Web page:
Stacy, excellent comment! I am with you in that I would strongly consider using a ROM app but I too would want to know that it is a valid and reliable as possible. I did like that the study attempted to compare all smartphone result to a "gold-standard" but agree that the variables were somewhat limited. Again, I agree to your point that I too would want more apps and more clinicians using the app to see if and how much that swayed the results. I wonder though, with the pace of technology (especially the smartphone and app market) are we ever going to have enough time to evaluate these tools as much as we should? To make a parallel, we have seen in some literature that even surgical techniques are moving faster than research evaluating it's long-term efficacy. Perhaps there will be an issue here in that by the time we validate an app or a particular smartphone, there is a strong chance that the model of smartphone will be out-of-date. Do you think the "turnover" rate of smartphones and smarthphone technology will outpace clinical research? I'm interested to hear thoughts on this.

Thomas Gooding said...

What a great read. Several years ago I remember using a bubble inclinometer app on my iPhone to measure the ROM of an ACL-R patient I was working with. At the time I was unsure of how effective it would be and had wished I had a goniometer on hand, but this read helps me validate my moment of being "tech savvy." The hardest part in this I would say is deeming which specific app to use and to make sure you level it properly. I would love to see future evidence based literature of using these types of applications in our sports medicine realm. Going to your thought above about "turnover rate" posted above: I believe an advance in the technology would only serve to improve the accuracy of the accelerometer placed in the smartphones, which I believe to be the device that allows this measurement to be quantified. while the technology may change, the application used would simply be downloaded and most likely wouldn't show too much variation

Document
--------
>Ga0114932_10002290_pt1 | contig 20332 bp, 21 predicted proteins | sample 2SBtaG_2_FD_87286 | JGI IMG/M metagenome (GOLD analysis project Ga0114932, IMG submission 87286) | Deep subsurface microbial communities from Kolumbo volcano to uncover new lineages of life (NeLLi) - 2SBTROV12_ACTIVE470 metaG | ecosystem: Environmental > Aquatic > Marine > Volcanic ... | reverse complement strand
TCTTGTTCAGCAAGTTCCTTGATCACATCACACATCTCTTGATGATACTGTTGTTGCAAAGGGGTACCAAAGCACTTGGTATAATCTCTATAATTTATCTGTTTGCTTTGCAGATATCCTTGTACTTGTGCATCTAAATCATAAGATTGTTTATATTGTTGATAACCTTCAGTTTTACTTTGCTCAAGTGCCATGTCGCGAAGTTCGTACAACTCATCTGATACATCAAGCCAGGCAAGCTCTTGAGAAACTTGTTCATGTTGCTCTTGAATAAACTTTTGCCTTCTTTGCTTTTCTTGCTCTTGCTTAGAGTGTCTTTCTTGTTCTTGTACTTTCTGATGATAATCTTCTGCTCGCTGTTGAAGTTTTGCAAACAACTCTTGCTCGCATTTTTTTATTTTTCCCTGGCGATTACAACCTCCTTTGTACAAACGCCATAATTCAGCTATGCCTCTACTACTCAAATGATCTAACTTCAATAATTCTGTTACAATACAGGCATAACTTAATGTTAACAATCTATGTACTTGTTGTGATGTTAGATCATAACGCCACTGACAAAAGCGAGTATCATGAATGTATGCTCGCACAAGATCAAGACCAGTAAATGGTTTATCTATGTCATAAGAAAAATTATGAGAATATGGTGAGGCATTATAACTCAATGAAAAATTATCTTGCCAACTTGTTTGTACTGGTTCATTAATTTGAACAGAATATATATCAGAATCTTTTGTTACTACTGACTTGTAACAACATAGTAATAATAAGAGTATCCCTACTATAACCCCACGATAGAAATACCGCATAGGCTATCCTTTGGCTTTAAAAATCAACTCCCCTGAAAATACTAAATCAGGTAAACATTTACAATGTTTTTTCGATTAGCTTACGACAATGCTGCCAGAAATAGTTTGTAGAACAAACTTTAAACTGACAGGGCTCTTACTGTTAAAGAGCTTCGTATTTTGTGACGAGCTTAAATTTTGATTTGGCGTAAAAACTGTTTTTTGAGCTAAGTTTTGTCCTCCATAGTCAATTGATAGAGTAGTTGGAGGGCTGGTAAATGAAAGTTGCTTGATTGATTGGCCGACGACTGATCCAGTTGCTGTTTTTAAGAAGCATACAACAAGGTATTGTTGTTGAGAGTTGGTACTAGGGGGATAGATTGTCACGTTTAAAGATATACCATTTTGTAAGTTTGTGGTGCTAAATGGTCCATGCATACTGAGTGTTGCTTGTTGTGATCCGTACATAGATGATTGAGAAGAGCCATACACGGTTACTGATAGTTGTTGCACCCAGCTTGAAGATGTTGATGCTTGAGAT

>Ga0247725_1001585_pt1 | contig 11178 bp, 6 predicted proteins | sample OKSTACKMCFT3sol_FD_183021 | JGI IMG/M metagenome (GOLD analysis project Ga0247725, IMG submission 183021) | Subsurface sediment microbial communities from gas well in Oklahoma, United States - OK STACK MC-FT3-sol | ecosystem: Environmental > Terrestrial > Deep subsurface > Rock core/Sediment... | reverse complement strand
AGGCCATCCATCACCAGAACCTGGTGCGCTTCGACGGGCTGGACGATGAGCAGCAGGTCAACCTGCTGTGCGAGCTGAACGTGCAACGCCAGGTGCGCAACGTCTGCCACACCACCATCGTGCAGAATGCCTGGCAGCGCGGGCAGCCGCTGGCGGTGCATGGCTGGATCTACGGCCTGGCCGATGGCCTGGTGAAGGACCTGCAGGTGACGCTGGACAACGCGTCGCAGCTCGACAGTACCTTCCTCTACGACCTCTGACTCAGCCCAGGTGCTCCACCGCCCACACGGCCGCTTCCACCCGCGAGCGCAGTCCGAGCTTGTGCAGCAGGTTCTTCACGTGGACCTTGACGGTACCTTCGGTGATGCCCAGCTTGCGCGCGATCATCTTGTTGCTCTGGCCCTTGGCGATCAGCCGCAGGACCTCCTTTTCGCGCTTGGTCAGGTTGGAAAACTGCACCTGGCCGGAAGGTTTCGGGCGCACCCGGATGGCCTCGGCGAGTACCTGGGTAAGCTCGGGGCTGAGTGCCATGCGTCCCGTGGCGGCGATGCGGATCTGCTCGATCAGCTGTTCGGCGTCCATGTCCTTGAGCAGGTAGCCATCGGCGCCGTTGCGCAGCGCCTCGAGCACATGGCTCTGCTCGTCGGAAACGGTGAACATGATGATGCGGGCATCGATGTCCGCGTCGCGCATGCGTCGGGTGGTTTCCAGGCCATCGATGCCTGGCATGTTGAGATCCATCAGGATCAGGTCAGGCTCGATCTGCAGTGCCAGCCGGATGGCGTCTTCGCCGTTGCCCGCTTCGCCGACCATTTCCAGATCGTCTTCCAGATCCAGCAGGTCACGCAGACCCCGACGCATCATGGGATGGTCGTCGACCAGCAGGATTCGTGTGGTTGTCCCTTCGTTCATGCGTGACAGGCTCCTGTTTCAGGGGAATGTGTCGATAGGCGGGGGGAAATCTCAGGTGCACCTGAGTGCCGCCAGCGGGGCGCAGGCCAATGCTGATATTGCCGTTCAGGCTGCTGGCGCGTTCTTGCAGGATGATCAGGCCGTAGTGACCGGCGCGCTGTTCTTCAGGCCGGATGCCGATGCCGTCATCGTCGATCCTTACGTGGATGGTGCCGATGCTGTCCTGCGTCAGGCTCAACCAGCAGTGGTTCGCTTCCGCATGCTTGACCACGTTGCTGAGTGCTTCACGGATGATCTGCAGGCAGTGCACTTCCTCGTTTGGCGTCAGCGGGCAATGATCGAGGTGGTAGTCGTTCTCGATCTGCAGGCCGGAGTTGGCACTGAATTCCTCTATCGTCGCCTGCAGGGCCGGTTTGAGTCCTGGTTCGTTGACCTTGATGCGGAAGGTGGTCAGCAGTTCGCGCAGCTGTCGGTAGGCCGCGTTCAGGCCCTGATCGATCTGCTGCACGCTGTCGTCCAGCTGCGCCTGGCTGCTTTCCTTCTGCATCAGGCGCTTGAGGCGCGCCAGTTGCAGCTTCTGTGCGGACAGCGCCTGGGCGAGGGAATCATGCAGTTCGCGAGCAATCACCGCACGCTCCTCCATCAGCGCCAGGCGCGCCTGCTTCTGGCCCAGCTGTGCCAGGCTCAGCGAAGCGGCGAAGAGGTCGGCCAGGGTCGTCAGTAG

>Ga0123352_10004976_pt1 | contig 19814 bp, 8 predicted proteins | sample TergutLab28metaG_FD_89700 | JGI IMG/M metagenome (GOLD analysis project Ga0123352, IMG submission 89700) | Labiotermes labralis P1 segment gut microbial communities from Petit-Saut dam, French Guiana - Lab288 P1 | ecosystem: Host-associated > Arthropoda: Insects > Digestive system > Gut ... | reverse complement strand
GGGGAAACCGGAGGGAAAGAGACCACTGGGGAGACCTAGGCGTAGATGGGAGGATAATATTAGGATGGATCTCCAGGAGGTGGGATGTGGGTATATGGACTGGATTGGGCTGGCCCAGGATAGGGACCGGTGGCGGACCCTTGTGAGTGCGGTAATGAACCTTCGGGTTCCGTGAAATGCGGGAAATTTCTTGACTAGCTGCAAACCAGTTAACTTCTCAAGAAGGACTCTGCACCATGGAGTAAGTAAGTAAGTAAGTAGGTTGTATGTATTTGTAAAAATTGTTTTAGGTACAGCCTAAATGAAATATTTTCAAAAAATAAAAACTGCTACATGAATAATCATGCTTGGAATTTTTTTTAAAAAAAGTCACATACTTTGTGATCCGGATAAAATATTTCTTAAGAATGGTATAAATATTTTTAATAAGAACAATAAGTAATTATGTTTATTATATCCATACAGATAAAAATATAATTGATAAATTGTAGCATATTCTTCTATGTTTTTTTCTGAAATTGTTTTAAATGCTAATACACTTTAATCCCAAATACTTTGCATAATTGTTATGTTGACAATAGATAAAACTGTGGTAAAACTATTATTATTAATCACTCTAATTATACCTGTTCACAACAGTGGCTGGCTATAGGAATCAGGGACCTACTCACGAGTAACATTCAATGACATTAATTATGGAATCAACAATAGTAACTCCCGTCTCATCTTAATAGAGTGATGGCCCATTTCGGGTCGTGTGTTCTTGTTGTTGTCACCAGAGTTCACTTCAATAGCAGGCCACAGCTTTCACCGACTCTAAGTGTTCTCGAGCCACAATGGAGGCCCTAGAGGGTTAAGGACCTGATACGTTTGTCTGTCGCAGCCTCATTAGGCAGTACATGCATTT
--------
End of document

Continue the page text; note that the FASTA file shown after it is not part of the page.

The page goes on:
Thomas Gooding said...

What a great read. Several years ago I remember using a bubble inclinometer app on my iPhone to measure the ROM of an ACL-R patient I was working with. At the time I was unsure of how effective it would be and had wished I had a goniometer on hand, but this read helps me validate my moment of being "tech savvy." The hardest part in this I would say is deeming which specific app to use and to make sure you level it properly. I would love to see future evidence based literature of using these types of applications in our sports medicine realm. Going to your thought above about "turnover rate" posted above: I believe an advance in the technology would only serve to improve the accuracy of the accelerometer placed in the smartphones, which I believe to be the device that allows this measurement to be quantified. while the technology may change, the application used would simply be downloaded and most likely wouldn't show too much variation.

Jeffrey Driban said...

Thanks Thomas! I think we should be careful because while technology changes it may not always be better for the components of the smart phone that are used in the inclinometer app. For example, a company may decide to spend money on a better screen and processor but then decide that the accelerometers don't need to be as good as their old phone (cost or energy savings). If we want to use our smart phones in clinical practice we may eventually want to look at the spec sheets to see if the accelerometers or other key components are sensitive enough for our clinical practice.

Kyle said...

Thomas and Jeff,

I agree that we need to be careful with changing technology. With that being said I also agree with your point Thomas that we should be looking for future research based on different goniometry apps but maybe we a professionals need to also be careful to have all the details possible surrounding the specific phone make and model to account for some of these issues. In the end I think we should try to advance our practice to make it as easy and seamless as possible for our athletes and ourselves, but also be vigilant not to sacrifice accuracy.